When I first started this blog I was unsure what approach I should take. I mean, I don’t stand in the middle of town talking to myself. And I keep my private life private. At least I used to think I did. Until I got this message on Skype from a woman in Russia who said, “Anne, do you know that your secret journal is online?” Last week, when I told my brother Adam over a Mass at the Oktoberfest that I had blogged about our mother, he gave me this very strange look. My husband tells me my topics are too complicated. So what am I doing it for? Give me a few minutes of your time, and I’ll explain. And maybe I can get you to join me.
First of all, I think that personal, subjective thoughts on professional life and the world we live in are a legitimate, necessary corrective to the mass media. After 9-11 the American media went through a dramatic change. Noone was saying anything critical about the American government. In hindsight it was collective self-censorship rather than any one Big Brother. Back then I started reading blogs to see what educated people back home were talking about. It was a reality check for an expat like me, wondering what the hell had got into my country. And it reconciled me to my homeland. I’m glad that the mainstream media have cleaned up their act. But that’s what turned me on to blogs in the first place.
Then I’m a fan of professional notebooks. I sort out my own thoughts by writing them down. For this blog I then edit what I have written to make it fit for general consumption and to protect my client’s privacy. I’m thinking about and documenting the classes I have given, the didactics I have applied, and how successful they have been; the media I have used, what I can improve and how my field is changing.
And then I’m a fan of real language, of the stuff my clients are really interested in: the theories they are thinking about, how it applies to their future language needs and what I can do to better serve them. I summarize what we’ve been talking about. or sometimes I prepare material and then post something related to it in this blog. I post little extras, too, like smiling at someone over a cup of coffee. I try to simplify the language and include translations so we can communicate.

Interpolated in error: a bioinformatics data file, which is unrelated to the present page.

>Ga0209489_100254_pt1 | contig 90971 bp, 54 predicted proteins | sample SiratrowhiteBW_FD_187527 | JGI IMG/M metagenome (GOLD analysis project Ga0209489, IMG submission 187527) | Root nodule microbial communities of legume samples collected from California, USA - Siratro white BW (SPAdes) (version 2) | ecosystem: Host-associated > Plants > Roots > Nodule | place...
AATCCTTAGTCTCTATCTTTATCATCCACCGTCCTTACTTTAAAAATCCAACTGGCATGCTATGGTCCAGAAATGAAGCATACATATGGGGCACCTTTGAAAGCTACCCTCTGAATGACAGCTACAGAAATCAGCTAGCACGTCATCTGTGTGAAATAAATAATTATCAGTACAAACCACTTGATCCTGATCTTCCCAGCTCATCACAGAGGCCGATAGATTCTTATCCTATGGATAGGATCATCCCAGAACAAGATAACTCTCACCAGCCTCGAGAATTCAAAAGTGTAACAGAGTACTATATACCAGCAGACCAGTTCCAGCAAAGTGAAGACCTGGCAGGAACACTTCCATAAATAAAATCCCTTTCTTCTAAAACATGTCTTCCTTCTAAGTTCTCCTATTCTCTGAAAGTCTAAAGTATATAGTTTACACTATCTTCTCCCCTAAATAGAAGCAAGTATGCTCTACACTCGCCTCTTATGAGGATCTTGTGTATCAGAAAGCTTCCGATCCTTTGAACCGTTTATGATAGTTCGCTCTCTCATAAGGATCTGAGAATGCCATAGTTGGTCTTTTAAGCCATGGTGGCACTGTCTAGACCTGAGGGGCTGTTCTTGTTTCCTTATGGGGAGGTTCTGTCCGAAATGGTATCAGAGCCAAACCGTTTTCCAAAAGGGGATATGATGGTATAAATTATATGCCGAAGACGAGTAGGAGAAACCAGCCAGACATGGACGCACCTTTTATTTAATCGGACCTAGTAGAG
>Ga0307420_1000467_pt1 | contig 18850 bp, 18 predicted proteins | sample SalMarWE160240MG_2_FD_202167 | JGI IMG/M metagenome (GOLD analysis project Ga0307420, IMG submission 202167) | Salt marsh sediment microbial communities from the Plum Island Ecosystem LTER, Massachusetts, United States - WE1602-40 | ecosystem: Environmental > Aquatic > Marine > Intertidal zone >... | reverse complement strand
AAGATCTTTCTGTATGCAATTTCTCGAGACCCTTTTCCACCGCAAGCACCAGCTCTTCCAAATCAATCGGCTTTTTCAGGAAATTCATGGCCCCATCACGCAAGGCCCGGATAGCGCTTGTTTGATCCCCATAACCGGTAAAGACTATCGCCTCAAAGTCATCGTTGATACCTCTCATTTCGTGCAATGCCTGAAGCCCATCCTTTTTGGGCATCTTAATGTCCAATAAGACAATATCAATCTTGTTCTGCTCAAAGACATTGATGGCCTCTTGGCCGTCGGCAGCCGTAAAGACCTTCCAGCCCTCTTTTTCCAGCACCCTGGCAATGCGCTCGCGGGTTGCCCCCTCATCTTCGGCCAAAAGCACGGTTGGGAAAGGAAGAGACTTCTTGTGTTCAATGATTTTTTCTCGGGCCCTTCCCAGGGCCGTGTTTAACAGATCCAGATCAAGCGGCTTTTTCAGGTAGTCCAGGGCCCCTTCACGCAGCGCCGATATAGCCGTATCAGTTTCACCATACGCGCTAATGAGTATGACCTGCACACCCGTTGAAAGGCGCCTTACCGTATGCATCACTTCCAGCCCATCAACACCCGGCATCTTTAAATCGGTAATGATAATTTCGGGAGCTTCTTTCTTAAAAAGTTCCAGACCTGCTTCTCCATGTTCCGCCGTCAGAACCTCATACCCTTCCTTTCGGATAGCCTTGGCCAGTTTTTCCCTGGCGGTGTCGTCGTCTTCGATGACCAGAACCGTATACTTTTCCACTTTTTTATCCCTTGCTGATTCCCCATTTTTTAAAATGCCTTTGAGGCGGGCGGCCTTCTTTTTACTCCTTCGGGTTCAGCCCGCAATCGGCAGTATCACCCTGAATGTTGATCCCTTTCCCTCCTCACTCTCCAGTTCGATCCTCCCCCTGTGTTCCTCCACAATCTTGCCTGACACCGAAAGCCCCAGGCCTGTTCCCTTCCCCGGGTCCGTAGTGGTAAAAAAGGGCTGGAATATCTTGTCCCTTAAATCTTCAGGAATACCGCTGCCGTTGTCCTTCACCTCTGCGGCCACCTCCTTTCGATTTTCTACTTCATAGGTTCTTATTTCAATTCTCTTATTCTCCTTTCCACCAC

So I am currently writing for myself, for my trainer colleagues, for my clients, for my friends and family, for like-minded people. I’m like a fisherwoman hanging my bait in the water waiting for a fish to bite. I don’t expect a monster fish will come my way and take me on a high-speed ride in one direction. This is my open-door blog. Anne at work. I’m thrilled when I get comments. That’s like someone dropping by for a visit.
Actually, I do have a motor on this boat, and I’d like to kick it and include my readers more actively. Blogs are fabulous learning tools if you use them to reflect on what you are doing. Writing in a language makes you really learn it. I invite you to comment in English on this blog. If you like I can correct your English – but that needs to be agreed between the two of us. You can even become a member of this blog and post your own original contents. Again, I can offer to discuss and correct your work. Or we can prepare a text together and then publish it.
I’m not using the Moodle part of this website at all except for closed off courses. Moodle allows you to have a blog, too, that can only be read by people who are using the platform. It’s an option for people who want more privacy – but it deprives you of the fun of building an online community related to your ideas.
So that’s where I am. And where are you?
- Blogs as communication platforms for students, trainers, and projects? I had one for a company course, but it was just a course log and pinboard, which we didn’t really need, so it died a natural death. There’s so much more that you can do with learning technology as people become more accustomed to going online for everything. Read Nick Peachey for EFL and Larry Ferlazzo for good sites.
- Wikis may be a better teaching tool, because they are collaborative. But I like the moment of publication a blog allows, and the linear structure of comments that follow. That’s like a presentation and discussion.
- I am convinced that the only written homework worth doing is writing that gets both peer feedback and teacher feedback. That’s true in the classroom and online.
- Ergo: This blog would be a good place for student/client “Abschlussarbeiten”, even collaborative podcasts. I’d like that.
- Are all bloggers exhibitionists? What do you think?
Lee LeFever on Blogs: